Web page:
RAB and the AMC will be closely monitored and reassessed at the time of the third program
5. We recognize that for the asset disposal process, in particular, and for broader
corporate and financial restructuring, it remains imperative to strengthen the legal and
judicial framework for foreclosure and bankruptcy. These steps are presented in paragraphs
Strengthening the core financial system
6. Our strategy is to strengthen progressively the capital base of all remaining
domestic financial institutions through a combination of more realistic loan loss provisioning
and private sector-led recapitalization (Box 2). In a few cases where
banks have become
severely undercapitalized and unviable, our strategy has been to intervene to preserve public
confidence in the banking system. Since the first program review, we have focused on four
severely undercapitalized banks (with a deposit share of about 10 percent), which have relied
heavily on liquidity support from the Financial Institutions Development Fund (FIDF).
We do not anticipate further such interventions, as all remaining institutions are undertaking
- We have intervened in three medium-sized banks which were unable to raise private
capital, by replacing their managements, writing down (virtually fully) the capital of existing
shareholders, and recapitalizing them through debt-equity conversion by the FIDF.
- We have also intervened (for the second time) in another bank that was taken over by the
FIDF in 1996, by writing down its capital and recapitalizing it through the FIDF.
7. These interventions have demonstrated our resolve to strengthen the financial
system, while protecting depositors and creditors, and have been very favorably received by
the financial markets. In particular, the withdrawals by creditors and depositors at these banks
have stopped and their need for further FIDF liquidity support has ceased. Operating
procedures for these intervened institutions will be established immediately by the BOT to
limit them to low-risk activities, until they can be privatized (see below).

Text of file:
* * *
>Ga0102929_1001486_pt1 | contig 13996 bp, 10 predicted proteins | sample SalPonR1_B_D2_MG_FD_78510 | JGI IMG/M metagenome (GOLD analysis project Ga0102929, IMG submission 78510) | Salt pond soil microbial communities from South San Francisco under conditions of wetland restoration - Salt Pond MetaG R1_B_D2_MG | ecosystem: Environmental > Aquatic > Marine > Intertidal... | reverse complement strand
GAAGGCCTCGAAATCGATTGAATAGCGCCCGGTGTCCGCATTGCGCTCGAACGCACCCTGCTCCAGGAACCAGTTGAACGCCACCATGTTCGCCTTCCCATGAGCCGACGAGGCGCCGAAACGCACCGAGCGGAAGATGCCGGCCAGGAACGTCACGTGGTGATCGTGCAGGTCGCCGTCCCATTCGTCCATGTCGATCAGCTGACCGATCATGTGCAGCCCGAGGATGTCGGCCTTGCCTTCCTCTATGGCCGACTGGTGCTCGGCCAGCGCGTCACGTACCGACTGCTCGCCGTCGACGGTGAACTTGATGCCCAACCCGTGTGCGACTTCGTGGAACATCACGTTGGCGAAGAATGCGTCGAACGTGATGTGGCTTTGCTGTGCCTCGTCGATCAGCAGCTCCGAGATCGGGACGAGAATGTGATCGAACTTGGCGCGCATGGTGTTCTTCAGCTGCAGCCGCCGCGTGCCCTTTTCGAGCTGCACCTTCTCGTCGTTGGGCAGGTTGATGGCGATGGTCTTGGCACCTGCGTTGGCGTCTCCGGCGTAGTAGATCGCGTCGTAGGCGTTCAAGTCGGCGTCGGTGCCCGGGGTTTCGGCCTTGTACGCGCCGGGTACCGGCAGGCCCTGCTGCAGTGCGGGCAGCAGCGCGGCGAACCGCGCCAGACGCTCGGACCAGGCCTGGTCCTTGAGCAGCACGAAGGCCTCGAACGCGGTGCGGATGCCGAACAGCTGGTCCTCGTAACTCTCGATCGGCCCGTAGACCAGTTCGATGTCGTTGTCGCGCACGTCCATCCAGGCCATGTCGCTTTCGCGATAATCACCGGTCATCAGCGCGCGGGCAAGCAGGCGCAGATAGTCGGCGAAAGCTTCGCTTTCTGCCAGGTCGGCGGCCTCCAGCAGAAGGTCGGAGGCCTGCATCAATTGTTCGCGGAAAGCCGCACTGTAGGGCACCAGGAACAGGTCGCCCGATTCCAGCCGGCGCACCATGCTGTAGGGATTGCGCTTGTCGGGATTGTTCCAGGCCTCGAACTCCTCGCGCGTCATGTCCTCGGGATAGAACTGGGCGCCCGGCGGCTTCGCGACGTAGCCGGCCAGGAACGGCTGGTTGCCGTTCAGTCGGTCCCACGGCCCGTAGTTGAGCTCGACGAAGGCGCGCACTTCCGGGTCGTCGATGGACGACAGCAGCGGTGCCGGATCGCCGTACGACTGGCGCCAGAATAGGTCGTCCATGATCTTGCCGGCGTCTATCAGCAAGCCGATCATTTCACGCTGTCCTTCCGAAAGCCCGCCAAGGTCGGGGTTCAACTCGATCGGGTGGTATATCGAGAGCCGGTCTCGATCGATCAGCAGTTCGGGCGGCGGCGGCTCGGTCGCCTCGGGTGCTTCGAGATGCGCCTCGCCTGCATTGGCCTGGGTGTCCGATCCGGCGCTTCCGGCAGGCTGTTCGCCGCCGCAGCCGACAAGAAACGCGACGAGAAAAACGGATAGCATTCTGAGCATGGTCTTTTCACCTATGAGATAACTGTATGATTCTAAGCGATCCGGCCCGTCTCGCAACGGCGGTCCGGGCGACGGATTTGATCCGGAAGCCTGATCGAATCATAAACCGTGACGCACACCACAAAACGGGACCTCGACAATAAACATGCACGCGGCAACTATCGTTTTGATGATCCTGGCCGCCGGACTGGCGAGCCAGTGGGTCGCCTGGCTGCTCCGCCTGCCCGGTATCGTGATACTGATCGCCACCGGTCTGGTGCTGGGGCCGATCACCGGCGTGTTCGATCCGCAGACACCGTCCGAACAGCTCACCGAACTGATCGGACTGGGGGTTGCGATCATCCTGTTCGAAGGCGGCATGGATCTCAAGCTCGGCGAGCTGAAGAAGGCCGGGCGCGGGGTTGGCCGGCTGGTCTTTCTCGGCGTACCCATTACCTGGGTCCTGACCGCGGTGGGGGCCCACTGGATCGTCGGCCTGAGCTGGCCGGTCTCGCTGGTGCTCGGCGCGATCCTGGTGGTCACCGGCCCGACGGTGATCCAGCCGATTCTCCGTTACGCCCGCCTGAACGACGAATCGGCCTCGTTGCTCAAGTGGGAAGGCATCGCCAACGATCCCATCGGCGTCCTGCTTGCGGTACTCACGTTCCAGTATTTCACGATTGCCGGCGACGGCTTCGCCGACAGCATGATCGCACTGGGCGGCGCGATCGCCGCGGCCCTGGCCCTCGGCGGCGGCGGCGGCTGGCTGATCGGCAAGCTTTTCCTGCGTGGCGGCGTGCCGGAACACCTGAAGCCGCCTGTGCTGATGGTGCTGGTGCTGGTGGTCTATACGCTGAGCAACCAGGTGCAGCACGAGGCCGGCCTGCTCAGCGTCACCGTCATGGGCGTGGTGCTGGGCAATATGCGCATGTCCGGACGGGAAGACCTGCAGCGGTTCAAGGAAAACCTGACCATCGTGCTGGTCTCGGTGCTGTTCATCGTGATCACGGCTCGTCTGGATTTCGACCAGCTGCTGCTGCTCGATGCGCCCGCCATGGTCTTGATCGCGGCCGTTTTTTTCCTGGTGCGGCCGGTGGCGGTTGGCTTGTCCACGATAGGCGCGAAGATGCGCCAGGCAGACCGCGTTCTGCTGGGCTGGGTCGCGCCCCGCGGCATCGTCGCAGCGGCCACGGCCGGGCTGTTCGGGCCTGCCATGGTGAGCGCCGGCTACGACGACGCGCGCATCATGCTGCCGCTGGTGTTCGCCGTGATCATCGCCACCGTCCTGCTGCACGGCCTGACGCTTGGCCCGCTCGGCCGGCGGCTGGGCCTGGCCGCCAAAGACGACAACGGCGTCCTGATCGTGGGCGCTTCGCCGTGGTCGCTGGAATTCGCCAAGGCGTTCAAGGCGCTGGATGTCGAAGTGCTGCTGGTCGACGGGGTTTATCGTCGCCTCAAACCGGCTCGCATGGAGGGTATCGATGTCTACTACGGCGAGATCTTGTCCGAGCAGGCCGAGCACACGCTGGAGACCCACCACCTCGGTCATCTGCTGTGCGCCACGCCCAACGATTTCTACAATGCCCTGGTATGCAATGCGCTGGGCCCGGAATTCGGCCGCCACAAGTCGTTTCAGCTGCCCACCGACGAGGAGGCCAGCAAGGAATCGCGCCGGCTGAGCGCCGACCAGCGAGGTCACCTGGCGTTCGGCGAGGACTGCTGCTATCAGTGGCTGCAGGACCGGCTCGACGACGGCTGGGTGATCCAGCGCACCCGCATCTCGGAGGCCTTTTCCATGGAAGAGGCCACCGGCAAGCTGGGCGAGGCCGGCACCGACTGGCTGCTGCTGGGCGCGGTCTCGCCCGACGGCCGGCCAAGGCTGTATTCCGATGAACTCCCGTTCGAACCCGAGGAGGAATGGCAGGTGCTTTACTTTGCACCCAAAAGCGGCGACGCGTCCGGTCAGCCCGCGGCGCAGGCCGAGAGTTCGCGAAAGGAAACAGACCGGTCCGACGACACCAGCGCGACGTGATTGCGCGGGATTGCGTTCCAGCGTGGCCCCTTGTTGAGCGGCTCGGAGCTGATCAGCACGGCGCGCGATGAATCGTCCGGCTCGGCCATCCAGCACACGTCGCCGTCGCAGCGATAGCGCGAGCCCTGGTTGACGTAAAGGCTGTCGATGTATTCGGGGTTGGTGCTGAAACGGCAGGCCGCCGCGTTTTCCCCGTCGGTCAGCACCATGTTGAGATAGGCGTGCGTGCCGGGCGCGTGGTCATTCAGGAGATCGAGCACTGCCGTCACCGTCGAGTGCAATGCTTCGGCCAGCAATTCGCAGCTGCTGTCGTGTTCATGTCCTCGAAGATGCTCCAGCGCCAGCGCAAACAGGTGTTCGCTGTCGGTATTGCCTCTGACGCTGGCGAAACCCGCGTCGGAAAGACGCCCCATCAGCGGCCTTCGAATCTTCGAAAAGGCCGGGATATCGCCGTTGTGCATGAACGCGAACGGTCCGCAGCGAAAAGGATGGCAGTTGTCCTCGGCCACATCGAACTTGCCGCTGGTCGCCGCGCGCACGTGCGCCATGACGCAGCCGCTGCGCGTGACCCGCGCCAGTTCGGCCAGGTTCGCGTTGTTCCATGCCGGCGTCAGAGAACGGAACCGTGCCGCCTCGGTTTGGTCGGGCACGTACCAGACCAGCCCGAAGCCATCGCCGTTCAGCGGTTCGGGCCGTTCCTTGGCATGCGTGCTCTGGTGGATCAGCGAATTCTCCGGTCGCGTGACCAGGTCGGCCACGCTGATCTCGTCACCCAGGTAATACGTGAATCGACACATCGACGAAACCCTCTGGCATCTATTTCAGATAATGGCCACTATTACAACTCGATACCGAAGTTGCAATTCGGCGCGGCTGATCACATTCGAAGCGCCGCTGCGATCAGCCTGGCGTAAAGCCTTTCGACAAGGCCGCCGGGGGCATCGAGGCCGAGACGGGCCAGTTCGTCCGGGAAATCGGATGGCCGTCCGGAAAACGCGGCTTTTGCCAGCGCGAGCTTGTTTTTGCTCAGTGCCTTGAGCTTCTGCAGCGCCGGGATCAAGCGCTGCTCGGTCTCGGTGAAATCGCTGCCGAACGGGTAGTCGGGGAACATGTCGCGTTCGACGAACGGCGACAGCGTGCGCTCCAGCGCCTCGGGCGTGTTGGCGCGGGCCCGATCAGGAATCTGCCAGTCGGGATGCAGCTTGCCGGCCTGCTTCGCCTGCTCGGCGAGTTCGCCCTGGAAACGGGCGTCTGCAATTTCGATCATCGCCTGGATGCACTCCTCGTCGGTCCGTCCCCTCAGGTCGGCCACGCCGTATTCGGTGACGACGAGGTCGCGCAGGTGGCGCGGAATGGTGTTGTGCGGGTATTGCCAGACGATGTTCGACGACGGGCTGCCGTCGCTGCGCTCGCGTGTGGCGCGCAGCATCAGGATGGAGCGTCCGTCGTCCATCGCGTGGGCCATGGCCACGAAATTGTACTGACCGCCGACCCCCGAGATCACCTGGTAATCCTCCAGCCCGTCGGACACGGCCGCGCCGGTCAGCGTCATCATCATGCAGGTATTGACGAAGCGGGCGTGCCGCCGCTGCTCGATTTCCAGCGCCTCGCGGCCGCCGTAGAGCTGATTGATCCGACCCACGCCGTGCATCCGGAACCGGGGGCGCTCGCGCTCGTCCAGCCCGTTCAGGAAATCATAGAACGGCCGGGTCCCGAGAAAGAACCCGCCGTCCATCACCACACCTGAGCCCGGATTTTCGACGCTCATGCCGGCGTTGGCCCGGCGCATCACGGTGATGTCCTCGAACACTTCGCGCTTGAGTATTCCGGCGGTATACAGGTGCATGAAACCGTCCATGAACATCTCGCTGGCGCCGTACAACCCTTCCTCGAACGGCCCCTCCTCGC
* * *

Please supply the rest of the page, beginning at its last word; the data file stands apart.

8. We are fully aware that the state’s share in Thailand’s financial sector
has substantially increased as a result of these interventions. It remains the
government’s paramount objective to reduce its ownership of the intervened banks as
soon as possible. Thus, the government is in the process of developing privatization strategies
with advice from outside experts for this purpose. We expect considerable progress to be
made during 1998 toward completing negotiations with domestic and foreign private
investors. Various modalities will be explored, with a view to catalyzing private investor
interest, while maximizing recovery for the public sector. Any decision regarding the
Property Loan Management Organization (PLMO) will be taken in consultation with the
9. At the same time, we are accelerating our efforts to strengthen the capital base of
remaining domestic financial institutions, and particularly the core banking system:
10. Regarding the FIDF, we recognize that its liabilities need to be restructured into
government-guaranteed bonds with medium- and long-term maturities and lower interest
rates. We also recognize that the imputed interest costs of financial sector
restructuring (including on loans and equity provided by the FIDF and the costs incurred in
setting up the RAB and the AMC) are ultimately fiscal costs that will have to be incorporated
into the central government budget to ensure full transparency. We will begin to incorporate
the interest costs of the debt of FIDF into the budget beginning with FY 1998/99, and expect
to have interest on its entire debt (net of recoveries) serviced by the budget by about the year
2000. Amortization of principal is expected to be met, in part, by privatization receipts.
- Based on the stricter rules on loan classification and provisioning that came into effect on
December 31, 1997, the BOT has signed Memoranda of Understanding with undercapitalized
banks and finance companies with the aim of raising additional capital in early 1998. This
process is well under way and several banks and finance companies have already fulfilled the
requirement specified in the MOUs; the capital increase of the large majority state-owned
commercial bank has been facilitated through a capital subscription by the FIDF.
- This recapitalization effort is a first step toward our goal of bringing capital adequacy
ratios to required levels based on loan classification and provisioning rules consistent with
best practices internationally by the end of the year 2000. The new rules will be introduced
gradually according to new regulations to be issued by end-March 1998. We are encouraging